Rethinking Europe, Global HotSpots

A Letter to My German Friends

From the Vietnam War to the eurozone crisis: What today’s Germany must learn from LBJ.

Postage stamp printed in the US shows Lyndon B. Johnson near the White House. Credit: life_is_fantastic Shutterstock.com

Takeaways


  • Germans give off too much of an impression of being like Frank Sinatra: “I did it my way.”
  • Germans would be much better advised if they followed the example of L.B. Johnson.
  • Johnson was criticized endlessly by his French counterpart Charles de Gaulle.
  • LBJ ordered his people never to reply or counter-attack. “France is our ally and friend.”
  • There is no German LBJ right now. And there has not been one since the days of Kohl.
  • Germany needs not just a “thicker skin,” but more strategic-minded magnanimity.
  • The assumption is that 85 million Germans feel entitled to kicking out 10 million Greeks.
  • Reassuring others at moments of crisis, and showing magnanimity is what a leading nation does.
  • Forget the Ugly American. Unless things change, it is now the Ugly German.

As a former Europe Minister in the UK, I count myself among those Brits who are true friends of Germany.

Indeed, there is much to admire about the achievements of what must be considered the most successful social democratic country (certainly among Europe’s large countries) – and notwithstanding the fact that Germany has a Christian Democrat as Chancellor.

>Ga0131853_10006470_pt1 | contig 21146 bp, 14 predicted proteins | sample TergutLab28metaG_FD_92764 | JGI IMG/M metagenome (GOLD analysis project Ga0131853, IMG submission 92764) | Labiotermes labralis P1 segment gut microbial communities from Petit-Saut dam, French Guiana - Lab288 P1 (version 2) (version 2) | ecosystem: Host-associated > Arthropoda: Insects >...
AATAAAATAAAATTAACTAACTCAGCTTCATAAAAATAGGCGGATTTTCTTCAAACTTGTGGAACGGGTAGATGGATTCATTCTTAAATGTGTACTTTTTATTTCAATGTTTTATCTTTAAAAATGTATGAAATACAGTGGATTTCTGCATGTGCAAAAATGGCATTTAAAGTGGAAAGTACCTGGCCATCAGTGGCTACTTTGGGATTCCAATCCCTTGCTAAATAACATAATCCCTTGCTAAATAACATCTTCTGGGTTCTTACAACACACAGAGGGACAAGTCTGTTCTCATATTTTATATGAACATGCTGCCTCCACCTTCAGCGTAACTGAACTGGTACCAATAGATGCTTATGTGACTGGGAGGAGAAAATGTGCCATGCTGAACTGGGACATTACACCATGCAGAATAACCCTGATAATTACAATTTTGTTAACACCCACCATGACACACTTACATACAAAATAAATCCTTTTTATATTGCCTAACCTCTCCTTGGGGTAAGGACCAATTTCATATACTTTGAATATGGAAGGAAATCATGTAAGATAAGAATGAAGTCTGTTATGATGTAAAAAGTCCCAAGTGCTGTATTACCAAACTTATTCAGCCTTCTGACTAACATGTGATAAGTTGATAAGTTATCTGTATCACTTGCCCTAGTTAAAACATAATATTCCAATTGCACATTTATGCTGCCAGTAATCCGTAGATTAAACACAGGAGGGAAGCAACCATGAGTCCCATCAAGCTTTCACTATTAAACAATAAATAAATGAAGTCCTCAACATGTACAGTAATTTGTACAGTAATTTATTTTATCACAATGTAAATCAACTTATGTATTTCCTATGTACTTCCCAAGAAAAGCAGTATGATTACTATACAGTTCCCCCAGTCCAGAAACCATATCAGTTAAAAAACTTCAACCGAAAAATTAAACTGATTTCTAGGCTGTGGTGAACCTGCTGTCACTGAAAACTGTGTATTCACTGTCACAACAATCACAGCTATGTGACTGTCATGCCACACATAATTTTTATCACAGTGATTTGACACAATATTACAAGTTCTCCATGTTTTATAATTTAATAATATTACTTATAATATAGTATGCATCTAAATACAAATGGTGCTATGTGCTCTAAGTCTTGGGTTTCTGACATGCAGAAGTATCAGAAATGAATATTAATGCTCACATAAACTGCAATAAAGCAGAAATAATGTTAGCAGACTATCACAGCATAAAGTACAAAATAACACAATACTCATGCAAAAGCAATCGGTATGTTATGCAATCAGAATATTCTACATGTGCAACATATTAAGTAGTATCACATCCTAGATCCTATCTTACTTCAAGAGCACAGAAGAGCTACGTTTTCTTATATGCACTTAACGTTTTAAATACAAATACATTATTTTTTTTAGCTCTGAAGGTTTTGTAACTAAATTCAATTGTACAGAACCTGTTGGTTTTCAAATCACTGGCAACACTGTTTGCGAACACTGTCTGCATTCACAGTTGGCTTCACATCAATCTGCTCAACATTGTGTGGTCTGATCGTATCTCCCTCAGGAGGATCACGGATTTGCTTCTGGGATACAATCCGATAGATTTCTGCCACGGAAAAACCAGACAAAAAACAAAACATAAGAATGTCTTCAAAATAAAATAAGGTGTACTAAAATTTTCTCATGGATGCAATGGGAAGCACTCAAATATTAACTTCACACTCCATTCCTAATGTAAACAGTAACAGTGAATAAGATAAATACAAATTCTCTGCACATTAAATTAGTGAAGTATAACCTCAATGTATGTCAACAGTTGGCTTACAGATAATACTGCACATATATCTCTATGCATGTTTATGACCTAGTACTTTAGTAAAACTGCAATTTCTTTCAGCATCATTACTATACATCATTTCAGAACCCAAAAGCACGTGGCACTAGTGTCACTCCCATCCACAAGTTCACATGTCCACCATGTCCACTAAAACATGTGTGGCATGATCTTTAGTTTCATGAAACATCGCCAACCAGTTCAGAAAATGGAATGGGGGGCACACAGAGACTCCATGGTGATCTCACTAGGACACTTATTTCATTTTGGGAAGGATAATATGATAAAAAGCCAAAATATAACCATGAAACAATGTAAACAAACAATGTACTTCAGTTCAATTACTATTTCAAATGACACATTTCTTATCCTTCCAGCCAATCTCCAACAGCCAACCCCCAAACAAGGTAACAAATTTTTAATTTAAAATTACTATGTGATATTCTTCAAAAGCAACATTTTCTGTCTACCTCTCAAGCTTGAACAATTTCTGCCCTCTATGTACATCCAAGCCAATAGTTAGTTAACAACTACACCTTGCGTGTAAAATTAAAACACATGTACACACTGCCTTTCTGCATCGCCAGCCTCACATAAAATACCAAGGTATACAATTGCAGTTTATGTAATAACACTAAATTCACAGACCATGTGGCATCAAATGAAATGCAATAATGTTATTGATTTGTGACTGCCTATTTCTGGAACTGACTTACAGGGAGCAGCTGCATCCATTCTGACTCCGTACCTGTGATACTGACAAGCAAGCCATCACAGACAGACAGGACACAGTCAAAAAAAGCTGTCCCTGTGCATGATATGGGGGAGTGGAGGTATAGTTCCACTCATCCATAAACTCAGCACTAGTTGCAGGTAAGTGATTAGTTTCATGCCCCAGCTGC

At the same time, I am pained by the fact that the Germans currently give off too much of an impression of being like Frank Sinatra: “I did it my way” (read “It’s my way or the highway.”)

Germans would be much better advised if they followed the example of another American – less of a global icon, but no less than an American President.

Lyndon Baines Johnson, the 36th President of the United States, knew a lot about being vilified worldwide. After all, he personally had to confront most of the charges leveled against the United States for its pursuit of the American War on Vietnam.

LBJ’s example of strategic detachment

In particular, Johnson was not just criticized, but patronized endlessly, by his French counterpart, Charles de Gaulle. He relished in attacking the United States’ involvement in Vietnam.

Despite all this haranguing, which caused great irritation in private, LBJ — a man known for having quite a temper and foul mouth — gave strict orders to his entire administration not to reply or counter-attack. France was still a vital U.S. ally and friend. Disagreements with de Gaulle could not be permitted to reach a rupture.

Publicly, Johnson only said, “I would like to see him more in agreement on matters with us than he is… [but] it is a matter for him to determine.”

Unfortunately, there is no German LBJ right now. And there has not been one since the days of Kohl, who knew how to reach out.

In making this suggestion – not just for a “thicker skin,” but more strategic-minded magnanimity – I am well aware of the fact that some charges leveled at Germany, by people who definitely are in a position to know better are wildly misleading.

For example, Germany’s Finance Minister, Wolfgang Schäuble, has never said that every nation must be an exporting nation – even though such a statement is often attributed to him (and other German policymakers).

Impressions matter

As things stand, there is a clear sense outside Germany that a long-lasting CDU-led government really thinks it can decide who should govern other EU nations and will tolerate any alternative.